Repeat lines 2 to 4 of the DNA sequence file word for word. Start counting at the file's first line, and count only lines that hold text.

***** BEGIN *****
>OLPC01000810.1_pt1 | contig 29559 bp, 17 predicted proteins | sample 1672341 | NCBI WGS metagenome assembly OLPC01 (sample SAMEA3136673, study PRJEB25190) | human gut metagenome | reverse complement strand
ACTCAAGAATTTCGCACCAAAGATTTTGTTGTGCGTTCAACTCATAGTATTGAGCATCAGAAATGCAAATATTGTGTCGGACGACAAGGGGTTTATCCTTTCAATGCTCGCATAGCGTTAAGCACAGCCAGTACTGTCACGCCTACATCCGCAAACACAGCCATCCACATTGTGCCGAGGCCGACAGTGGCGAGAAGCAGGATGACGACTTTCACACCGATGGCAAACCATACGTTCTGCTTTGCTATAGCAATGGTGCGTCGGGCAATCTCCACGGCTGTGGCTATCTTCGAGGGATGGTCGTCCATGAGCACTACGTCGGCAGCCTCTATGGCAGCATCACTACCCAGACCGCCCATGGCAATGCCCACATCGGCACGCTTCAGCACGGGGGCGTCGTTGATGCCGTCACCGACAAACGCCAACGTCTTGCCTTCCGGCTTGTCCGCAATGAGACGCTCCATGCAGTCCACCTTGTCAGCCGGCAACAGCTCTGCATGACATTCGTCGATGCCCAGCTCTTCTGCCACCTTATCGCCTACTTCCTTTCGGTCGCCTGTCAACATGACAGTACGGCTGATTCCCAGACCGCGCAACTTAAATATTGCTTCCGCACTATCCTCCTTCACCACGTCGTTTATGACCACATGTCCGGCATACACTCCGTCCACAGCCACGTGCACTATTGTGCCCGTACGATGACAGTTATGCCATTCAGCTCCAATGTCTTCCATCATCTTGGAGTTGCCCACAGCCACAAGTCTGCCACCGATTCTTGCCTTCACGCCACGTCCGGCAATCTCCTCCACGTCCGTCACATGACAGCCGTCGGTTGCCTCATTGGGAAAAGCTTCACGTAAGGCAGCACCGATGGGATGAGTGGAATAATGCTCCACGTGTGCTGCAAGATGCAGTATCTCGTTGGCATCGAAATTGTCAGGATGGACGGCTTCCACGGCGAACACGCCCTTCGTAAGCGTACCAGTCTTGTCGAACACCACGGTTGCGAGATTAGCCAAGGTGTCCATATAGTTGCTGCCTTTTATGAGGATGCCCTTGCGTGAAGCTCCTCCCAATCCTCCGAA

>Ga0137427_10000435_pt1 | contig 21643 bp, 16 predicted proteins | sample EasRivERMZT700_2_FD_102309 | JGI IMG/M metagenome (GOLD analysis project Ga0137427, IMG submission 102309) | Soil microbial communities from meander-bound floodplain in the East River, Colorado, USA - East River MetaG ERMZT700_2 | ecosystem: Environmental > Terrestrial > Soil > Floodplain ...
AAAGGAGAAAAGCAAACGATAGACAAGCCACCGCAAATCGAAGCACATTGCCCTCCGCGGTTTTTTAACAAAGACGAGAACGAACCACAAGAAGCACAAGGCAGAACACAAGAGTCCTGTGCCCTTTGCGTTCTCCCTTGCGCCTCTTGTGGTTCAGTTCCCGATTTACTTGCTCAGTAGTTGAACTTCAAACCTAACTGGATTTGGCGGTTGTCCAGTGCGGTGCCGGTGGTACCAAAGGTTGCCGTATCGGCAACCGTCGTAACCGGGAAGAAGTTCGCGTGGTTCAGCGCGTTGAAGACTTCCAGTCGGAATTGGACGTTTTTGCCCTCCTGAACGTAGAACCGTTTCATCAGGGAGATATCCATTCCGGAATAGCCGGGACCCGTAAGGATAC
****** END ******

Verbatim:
ACTCAAGAATTTCGCACCAAAGATTTTGTTGTGCGTTCAACTCATAGTATTGAGCATCAGAAATGCAAATATTGTGTCGGACGACAAGGGGTTTATCCTTTCAATGCTCGCATAGCGTTAAGCACAGCCAGTACTGTCACGCCTACATCCGCAAACACAGCCATCCACATTGTGCCGAGGCCGACAGTGGCGAGAAGCAGGATGACGACTTTCACACCGATGGCAAACCATACGTTCTGCTTTGCTATAGCAATGGTGCGTCGGGCAATCTCCACGGCTGTGGCTATCTTCGAGGGATGGTCGTCCATGAGCACTACGTCGGCAGCCTCTATGGCAGCATCACTACCCAGACCGCCCATGGCAATGCCCACATCGGCACGCTTCAGCACGGGGGCGTCGTTGATGCCGTCACCGACAAACGCCAACGTCTTGCCTTCCGGCTTGTCCGCAATGAGACGCTCCATGCAGTCCACCTTGTCAGCCGGCAACAGCTCTGCATGACATTCGTCGATGCCCAGCTCTTCTGCCACCTTATCGCCTACTTCCTTTCGGTCGCCTGTCAACATGACAGTACGGCTGATTCCCAGACCGCGCAACTTAAATATTGCTTCCGCACTATCCTCCTTCACCACGTCGTTTATGACCACATGTCCGGCATACACTCCGTCCACAGCCACGTGCACTATTGTGCCCGTACGATGACAGTTATGCCATTCAGCTCCAATGTCTTCCATCATCTTGGAGTTGCCCACAGCCACAAGTCTGCCACCGATTCTTGCCTTCACGCCACGTCCGGCAATCTCCTCCACGTCCGTCACATGACAGCCGTCGGTTGCCTCATTGGGAAAAGCTTCACGTAAGGCAGCACCGATGGGATGAGTGGAATAATGCTCCACGTGTGCTGCAAGATGCAGTATCTCGTTGGCATCGAAATTGTCAGGATGGACGGCTTCCACGGCGAACACGCCCTTCGTAAGCGTACCAGTCTTGTCGAACACCACGGTTGCGAGATTAGCCAAGGTGTCCATATAGTTGCTGCCTTTTATGAGGATGCCCTTGCGTGAAGCTCCTCCCAATCCTCCGAA

>Ga0137427_10000435_pt1 | contig 21643 bp, 16 predicted proteins | sample EasRivERMZT700_2_FD_102309 | JGI IMG/M metagenome (GOLD analysis project Ga0137427, IMG submission 102309) | Soil microbial communities from meander-bound floodplain in the East River, Colorado, USA - East River MetaG ERMZT700_2 | ecosystem: Environmental > Terrestrial > Soil > Floodplain ...
AAAGGAGAAAAGCAAACGATAGACAAGCCACCGCAAATCGAAGCACATTGCCCTCCGCGGTTTTTTAACAAAGACGAGAACGAACCACAAGAAGCACAAGGCAGAACACAAGAGTCCTGTGCCCTTTGCGTTCTCCCTTGCGCCTCTTGTGGTTCAGTTCCCGATTTACTTGCTCAGTAGTTGAACTTCAAACCTAACTGGATTTGGCGGTTGTCCAGTGCGGTGCCGGTGGTACCAAAGGTTGCCGTATCGGCAACCGTCGTAACCGGGAAGAAGTTCGCGTGGTTCAGCGCGTTGAAGACTTCCAGTCGGAATTGGACGTTTTTGCCCTCCTGAACGTAGAACCGTTTCATCAGGGAGATATCCATTCCGGAATAGCCGGGACCCGTAAGGATAC